Stoney Creek community group looks to preserve heritage features of 'Millen store'

News Feb 26, 2020 by Mike Pearson Stoney Creek News

A Stoney Creek community group is hoping to work with a building owner to preserve historic features of the former Millen general store, believed to be the site of the village’s first business.

According to records from the Virtual Museum of Canada, business was conducted at the building — at 25 King St. E. at the corner of Mountain Ave. N. — as early as 1820. The community’s first post office opened there in 1832. In 1903, A.R. Millen purchased the business from Isaac Corman.

Last year, Hamilton’s municipal heritage committee added the buildings to its list of non-designated properties of cultural value. City heritage staff examined the buildings and determined “no action” be taken to prevent demolition.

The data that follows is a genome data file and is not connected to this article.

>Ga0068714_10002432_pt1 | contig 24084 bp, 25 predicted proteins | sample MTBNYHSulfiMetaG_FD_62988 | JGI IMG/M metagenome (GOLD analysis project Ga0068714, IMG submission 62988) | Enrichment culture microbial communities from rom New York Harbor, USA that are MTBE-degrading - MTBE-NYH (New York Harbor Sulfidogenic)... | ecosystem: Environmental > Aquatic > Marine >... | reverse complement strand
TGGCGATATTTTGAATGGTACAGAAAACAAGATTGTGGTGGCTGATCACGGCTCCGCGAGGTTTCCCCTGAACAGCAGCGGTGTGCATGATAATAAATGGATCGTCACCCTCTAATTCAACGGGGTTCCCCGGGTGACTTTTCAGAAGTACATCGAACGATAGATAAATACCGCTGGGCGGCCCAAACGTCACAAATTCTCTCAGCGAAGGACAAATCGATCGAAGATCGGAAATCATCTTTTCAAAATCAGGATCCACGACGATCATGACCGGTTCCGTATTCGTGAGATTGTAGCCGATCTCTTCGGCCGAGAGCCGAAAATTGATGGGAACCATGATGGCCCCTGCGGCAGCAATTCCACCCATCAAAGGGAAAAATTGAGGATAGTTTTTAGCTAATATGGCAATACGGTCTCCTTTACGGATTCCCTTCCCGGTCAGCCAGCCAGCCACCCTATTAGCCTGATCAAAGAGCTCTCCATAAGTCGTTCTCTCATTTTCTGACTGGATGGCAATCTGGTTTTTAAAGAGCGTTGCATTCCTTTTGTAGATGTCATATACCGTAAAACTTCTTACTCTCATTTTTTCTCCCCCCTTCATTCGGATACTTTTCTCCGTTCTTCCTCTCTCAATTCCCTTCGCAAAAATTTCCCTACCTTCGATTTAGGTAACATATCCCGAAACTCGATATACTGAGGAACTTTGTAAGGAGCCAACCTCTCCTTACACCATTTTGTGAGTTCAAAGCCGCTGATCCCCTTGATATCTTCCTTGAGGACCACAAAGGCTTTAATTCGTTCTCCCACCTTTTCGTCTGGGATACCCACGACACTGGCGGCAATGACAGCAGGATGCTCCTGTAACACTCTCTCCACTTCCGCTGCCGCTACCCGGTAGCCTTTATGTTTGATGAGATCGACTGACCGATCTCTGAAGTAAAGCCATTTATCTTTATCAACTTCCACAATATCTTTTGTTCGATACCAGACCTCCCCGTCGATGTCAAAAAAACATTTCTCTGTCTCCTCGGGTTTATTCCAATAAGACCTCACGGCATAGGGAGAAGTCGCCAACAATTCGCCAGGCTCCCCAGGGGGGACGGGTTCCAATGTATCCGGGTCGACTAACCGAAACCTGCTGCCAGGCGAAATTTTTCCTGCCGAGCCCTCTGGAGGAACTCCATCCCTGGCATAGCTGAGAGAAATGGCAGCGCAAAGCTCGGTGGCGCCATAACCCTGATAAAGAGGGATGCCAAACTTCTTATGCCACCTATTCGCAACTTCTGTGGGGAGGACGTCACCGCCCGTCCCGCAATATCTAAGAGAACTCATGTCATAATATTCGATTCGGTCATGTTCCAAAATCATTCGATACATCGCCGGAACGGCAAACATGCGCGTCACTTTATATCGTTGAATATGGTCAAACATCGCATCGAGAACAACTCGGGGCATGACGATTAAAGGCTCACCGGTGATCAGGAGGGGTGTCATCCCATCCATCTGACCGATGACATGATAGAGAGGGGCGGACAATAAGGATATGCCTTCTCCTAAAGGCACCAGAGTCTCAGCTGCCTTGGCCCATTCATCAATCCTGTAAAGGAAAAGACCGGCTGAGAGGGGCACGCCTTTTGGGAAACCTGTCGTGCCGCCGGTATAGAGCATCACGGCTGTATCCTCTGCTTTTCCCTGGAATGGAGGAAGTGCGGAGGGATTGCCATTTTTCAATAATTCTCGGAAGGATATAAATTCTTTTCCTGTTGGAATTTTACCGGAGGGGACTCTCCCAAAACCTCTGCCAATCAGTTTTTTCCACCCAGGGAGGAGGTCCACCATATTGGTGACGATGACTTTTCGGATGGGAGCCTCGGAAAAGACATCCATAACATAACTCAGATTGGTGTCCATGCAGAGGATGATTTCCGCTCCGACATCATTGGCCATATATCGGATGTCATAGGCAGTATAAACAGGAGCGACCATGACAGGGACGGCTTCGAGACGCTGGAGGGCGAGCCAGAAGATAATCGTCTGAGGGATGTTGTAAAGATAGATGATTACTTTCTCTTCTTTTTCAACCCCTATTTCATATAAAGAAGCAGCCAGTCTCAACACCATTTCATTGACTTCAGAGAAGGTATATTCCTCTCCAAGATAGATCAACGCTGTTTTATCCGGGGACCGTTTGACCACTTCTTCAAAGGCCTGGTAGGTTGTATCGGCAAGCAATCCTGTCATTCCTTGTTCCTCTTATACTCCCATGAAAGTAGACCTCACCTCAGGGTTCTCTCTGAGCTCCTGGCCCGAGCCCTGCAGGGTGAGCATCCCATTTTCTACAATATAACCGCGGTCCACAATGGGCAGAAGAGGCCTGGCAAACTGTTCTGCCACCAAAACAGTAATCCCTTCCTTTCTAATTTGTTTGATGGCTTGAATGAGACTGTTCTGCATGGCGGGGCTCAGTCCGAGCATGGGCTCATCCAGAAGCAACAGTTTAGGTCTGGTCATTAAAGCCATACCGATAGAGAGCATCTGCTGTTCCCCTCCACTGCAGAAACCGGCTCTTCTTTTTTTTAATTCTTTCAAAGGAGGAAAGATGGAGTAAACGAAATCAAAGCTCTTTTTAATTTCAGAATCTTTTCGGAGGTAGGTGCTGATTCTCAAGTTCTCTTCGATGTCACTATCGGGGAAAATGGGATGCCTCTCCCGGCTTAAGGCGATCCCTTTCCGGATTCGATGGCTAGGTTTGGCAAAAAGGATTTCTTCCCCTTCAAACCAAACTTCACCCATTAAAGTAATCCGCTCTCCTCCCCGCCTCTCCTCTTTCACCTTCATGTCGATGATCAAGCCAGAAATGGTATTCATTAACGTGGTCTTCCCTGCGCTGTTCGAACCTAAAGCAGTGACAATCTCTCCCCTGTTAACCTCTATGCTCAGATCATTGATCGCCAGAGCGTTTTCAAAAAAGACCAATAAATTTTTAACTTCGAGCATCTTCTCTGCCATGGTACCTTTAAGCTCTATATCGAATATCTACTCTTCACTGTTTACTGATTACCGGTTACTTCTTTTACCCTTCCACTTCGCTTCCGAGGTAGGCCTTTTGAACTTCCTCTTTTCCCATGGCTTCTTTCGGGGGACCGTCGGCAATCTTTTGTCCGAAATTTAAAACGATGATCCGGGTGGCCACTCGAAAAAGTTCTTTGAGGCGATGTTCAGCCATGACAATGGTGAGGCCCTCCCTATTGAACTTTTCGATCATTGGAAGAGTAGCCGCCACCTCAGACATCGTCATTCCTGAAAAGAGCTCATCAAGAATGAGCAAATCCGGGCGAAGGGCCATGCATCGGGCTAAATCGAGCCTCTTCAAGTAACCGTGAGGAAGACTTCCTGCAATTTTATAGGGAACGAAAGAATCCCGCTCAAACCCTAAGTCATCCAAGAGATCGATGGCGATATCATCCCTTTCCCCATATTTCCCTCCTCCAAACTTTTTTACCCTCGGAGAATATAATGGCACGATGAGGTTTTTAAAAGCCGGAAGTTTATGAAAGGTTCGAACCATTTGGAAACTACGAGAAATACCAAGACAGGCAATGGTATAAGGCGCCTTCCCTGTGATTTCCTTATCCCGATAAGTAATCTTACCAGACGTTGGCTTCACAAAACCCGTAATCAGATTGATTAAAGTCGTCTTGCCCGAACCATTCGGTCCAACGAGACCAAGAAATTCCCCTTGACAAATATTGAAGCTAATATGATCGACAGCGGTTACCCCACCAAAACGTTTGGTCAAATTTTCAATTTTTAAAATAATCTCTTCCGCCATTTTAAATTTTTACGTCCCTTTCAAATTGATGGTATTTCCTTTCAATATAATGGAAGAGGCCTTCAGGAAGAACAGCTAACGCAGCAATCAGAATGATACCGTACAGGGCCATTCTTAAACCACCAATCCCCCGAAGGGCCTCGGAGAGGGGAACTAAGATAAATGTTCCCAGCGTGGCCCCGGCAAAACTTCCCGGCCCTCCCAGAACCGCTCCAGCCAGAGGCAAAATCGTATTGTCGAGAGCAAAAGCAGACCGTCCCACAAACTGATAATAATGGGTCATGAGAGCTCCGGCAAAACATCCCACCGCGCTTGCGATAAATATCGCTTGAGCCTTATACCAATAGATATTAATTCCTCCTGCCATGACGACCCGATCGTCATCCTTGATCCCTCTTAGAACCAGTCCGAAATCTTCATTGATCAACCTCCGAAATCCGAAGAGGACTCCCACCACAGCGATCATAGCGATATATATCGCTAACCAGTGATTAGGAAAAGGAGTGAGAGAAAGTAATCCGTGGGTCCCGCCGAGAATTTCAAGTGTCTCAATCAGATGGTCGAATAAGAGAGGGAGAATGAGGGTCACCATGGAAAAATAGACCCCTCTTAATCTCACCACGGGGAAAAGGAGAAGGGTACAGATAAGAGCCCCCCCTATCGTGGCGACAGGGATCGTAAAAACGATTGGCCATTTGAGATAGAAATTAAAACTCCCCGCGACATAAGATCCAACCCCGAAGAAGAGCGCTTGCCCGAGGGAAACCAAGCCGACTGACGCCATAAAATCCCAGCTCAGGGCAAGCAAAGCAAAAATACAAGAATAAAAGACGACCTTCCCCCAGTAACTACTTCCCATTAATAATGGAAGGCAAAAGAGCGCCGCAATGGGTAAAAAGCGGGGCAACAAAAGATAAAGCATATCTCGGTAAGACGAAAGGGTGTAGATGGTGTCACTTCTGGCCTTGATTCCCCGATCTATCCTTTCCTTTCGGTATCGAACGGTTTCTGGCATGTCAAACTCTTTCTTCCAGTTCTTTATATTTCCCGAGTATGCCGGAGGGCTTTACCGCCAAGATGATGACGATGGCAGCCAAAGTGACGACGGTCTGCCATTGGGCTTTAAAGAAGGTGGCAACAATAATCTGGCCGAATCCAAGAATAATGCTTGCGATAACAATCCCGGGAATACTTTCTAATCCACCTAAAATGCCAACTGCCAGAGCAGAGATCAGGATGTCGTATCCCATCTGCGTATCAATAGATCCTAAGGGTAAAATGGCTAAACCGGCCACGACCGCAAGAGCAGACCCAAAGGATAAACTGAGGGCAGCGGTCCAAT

Jillian Harris, president and founder of the Olde Town Stoney Creek Community Association, said the not-for-profit citizens’ group hopes to discuss plans with the buildings’ owners sometime in March.

Along with the community’s first business and post office, Stoney Creek’s Masonic Lodge previously held meetings at the site, Harris said. While both buildings have been significantly altered, Harris said some of the best-preserved historical features can be found in the basement of 25 King. Key elements include original stonework, hand-hewn beams with square nails and a furnace that’s over 200 years old.

“We’ve reached out to the owners of the property and have been told they have plans to redevelop the property themselves,” Harris said during a Feb. 25 community meeting.

Harris said the community association is arranging a dialogue meeting with the property owners about future plans for the site.